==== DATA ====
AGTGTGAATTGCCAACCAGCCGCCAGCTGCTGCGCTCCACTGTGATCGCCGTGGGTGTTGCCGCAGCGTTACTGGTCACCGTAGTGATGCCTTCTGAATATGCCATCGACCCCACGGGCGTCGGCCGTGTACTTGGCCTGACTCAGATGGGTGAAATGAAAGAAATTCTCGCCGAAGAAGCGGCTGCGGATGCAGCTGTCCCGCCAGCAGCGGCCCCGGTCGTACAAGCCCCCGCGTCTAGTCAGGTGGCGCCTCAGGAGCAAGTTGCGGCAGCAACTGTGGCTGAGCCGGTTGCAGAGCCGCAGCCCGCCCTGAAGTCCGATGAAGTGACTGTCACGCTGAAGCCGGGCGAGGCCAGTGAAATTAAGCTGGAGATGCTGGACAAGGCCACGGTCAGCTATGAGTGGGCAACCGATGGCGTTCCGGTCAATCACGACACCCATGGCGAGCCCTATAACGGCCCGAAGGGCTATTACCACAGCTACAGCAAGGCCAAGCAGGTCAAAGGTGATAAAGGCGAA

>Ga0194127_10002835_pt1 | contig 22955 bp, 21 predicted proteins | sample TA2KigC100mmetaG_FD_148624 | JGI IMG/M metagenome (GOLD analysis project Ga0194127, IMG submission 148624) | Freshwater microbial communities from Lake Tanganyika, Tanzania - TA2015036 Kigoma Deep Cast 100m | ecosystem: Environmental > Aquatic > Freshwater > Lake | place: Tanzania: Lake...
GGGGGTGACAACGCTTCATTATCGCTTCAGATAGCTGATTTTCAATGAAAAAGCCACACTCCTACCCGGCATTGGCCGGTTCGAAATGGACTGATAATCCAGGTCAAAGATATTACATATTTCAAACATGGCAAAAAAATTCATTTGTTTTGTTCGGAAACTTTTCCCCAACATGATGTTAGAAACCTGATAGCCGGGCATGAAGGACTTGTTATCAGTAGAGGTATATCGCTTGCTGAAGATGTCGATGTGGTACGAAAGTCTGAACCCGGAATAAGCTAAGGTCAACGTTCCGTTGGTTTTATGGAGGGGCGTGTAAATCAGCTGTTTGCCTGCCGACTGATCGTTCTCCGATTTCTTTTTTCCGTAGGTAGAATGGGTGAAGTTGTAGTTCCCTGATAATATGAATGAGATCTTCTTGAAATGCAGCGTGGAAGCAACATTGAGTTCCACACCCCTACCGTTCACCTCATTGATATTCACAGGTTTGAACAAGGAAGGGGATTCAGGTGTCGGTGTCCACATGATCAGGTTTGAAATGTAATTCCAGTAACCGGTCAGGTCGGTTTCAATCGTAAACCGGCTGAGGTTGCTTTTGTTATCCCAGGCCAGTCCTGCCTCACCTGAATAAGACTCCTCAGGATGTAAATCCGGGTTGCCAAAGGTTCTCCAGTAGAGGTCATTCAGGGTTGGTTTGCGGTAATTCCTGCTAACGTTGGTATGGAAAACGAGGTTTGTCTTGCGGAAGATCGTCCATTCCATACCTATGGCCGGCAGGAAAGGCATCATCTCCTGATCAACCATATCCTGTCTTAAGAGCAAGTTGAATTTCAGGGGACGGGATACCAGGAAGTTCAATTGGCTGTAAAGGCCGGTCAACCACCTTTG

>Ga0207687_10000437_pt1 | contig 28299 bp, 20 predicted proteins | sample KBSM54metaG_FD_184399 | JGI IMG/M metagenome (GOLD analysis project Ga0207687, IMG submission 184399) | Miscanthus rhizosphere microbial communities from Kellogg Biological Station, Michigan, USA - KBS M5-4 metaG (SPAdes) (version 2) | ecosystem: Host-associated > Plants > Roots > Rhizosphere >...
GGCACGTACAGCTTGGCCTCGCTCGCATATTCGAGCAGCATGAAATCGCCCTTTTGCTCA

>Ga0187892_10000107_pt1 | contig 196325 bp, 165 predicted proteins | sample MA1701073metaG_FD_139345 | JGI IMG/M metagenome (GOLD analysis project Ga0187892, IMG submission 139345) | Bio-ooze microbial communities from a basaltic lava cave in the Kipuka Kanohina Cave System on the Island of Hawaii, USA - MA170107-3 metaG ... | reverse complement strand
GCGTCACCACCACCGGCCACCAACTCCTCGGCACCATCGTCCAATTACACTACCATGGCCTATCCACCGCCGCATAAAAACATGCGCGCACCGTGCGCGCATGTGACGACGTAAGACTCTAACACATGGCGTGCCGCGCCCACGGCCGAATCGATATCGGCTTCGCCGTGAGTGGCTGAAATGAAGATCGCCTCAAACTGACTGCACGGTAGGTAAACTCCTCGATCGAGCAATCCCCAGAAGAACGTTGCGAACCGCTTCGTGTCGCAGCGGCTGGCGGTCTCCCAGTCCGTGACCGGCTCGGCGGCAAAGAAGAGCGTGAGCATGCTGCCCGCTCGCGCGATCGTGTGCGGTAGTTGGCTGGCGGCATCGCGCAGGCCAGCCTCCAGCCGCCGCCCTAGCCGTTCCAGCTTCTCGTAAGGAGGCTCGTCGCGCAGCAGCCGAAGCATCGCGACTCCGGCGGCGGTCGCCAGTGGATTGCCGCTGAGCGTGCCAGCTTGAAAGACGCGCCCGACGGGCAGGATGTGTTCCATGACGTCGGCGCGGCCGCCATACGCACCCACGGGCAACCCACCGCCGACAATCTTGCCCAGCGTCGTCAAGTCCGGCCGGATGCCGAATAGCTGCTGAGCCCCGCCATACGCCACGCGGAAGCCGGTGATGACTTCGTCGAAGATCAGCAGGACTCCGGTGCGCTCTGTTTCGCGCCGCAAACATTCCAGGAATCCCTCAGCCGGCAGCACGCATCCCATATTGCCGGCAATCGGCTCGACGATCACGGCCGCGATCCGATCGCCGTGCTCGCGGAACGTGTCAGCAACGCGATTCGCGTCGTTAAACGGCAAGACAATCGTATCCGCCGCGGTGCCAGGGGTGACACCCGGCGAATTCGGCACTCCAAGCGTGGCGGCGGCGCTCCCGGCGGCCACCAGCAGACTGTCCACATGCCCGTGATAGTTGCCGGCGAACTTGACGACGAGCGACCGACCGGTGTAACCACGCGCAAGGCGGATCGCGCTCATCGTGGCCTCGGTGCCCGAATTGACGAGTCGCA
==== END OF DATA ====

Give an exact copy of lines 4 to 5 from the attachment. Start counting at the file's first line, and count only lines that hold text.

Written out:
>Ga0207687_10000437_pt1 | contig 28299 bp, 20 predicted proteins | sample KBSM54metaG_FD_184399 | JGI IMG/M metagenome (GOLD analysis project Ga0207687, IMG submission 184399) | Miscanthus rhizosphere microbial communities from Kellogg Biological Station, Michigan, USA - KBS M5-4 metaG (SPAdes) (version 2) | ecosystem: Host-associated > Plants > Roots > Rhizosphere >...
GGCACGTACAGCTTGGCCTCGCTCGCATATTCGAGCAGCATGAAATCGCCCTTTTGCTCA